Marine charged in Haditha killings wins key ruling from judge
Lt. Col. David Jones, the military judge, ruled that attorneys for Staff Sgt. Frank Wuterich had successfully shown that there was the possibility of what the military calls undue command influence in the decision by a general to send Wuterich to a court martial.
Jones' ruling requires that prosecutors prove beyond a reasonable doubt that no such influence existed or that, while it may have existed, it did not influence the general's decision.
Faced with a similar ruling in the case of another Marine charged in the Haditha killings, prosecutors could not meet the burden of proof to the judge's satisfaction. After losing an appeal, the Marine Corps dismissed charges against Lt. Col. Jeffrey Chessani.
Jones set a hearing for Wednesday to hear any evidence prosecutors want to present. Maj. Nicholas Gannon, one of the prosecutors, said he was "99.9% sure" that he has no further evidence.
During the two-day hearing at Camp Pendleton, Gen. James Mattis and retired Lt. Gen. Samuel Helland testified that their decisions to charge Wuterich were not improperly influenced. Jones promised to issue his ruling Friday afternoon.
If he rules against the prosecution, he could dismiss the charges against Wuterich, which include manslaughter, aggravated assault, reckless endangerment, dereliction of duty and obstruction of justice.
He could also order the Marine Corps to hold a new preliminary hearing for Wuterich or assign the case to a general not "tainted" by the alleged undue influence. In that event, the Marine Corps could decide to drop the case, as it did with Chessani.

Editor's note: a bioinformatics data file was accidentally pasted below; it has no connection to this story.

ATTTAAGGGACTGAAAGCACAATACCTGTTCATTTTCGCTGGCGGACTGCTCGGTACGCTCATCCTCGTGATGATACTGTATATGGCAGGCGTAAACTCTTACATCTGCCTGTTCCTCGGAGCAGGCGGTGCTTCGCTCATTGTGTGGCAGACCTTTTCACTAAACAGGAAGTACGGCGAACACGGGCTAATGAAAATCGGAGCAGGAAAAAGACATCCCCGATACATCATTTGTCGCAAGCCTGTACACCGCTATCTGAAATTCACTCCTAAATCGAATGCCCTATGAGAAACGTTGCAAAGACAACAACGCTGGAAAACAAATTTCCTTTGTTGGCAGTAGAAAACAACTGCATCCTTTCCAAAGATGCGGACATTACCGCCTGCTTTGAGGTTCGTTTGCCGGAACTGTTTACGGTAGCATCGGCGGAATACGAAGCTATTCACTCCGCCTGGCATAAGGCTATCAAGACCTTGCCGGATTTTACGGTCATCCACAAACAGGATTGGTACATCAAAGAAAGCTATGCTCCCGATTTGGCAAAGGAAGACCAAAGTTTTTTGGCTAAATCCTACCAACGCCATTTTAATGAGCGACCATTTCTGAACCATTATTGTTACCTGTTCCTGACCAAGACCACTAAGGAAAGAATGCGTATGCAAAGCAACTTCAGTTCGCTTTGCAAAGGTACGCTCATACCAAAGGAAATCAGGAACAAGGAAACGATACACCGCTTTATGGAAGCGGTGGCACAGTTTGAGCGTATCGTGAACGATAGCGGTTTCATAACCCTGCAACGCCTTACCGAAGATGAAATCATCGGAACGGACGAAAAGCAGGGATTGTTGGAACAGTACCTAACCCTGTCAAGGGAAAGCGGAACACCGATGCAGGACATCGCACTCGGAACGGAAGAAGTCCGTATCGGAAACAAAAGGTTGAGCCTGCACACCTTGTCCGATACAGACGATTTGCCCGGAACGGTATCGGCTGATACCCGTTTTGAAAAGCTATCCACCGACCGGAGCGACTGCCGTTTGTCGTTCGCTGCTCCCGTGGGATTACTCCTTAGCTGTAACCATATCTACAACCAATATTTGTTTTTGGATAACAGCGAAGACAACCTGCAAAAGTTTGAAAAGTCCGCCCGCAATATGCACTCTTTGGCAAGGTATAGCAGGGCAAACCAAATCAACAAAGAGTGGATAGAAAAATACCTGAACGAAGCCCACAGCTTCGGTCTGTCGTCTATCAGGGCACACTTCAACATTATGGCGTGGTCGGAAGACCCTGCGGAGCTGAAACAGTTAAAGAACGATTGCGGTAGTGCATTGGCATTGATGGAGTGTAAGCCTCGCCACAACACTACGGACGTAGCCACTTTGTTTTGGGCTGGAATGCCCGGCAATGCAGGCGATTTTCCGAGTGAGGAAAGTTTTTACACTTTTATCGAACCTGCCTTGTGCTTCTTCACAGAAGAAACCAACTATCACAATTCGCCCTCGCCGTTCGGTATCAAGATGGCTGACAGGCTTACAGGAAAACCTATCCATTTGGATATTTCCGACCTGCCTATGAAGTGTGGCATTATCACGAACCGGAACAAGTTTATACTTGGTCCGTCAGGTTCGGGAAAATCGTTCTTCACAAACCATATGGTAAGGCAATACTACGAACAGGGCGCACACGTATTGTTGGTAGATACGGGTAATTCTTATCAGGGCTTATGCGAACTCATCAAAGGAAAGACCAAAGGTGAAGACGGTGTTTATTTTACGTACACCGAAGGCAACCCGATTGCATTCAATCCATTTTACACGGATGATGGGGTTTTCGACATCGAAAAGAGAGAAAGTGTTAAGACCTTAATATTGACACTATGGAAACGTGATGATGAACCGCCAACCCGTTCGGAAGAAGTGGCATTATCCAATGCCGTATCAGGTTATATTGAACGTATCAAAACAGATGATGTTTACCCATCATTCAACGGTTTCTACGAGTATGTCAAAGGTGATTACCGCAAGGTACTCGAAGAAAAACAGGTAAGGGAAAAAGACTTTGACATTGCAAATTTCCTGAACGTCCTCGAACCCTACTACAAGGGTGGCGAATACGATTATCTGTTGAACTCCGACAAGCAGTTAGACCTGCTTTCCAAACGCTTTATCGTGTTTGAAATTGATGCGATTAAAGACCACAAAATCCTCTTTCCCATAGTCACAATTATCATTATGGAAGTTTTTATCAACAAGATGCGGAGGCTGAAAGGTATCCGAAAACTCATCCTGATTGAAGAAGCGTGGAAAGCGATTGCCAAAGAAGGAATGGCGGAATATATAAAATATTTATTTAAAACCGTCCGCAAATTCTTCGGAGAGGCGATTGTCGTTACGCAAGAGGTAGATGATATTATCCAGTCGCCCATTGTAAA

Jones said he was troubled by the fact that a lawyer who had been part of an early investigation into the Haditha killings later sat in on staff meetings where the Wuterich case was discussed. He also noted the fact that another lawyer advising the generals did not recuse himself from all aspects of the Haditha case after a run-in with the preliminary hearing judge for one of the defendants.
Wuterich, 30, showed no emotion when Jones issued his ruling.
Neal Puckett, one of Wuterich's attorneys, said his client "is in good spirits. He hasn't complained at all. He loves the Marine Corps and wants to make it a career."
Another of his attorneys, Haytham Faraj, said it was to the Marine Corps' credit that Mattis was ordered to undergo cross-examination about the case.
Of eight Marines charged in late 2006 in connection with the killings, six had their cases dismissed and one was found not guilty. Wuterich was the squad leader when Marines began searching nearby buildings after a roadside bomb killed one Marine and injured two.
Five Iraqis were killed by the Marines near the blast, and 19 others were killed in three houses. None was ever shown to have insurgent ties or to have been involved in the bomb blast.
-- Tony Perry at Camp Pendleton
Photo: Staff Sgt. Frank Wuterich. Credit: Los Angeles Times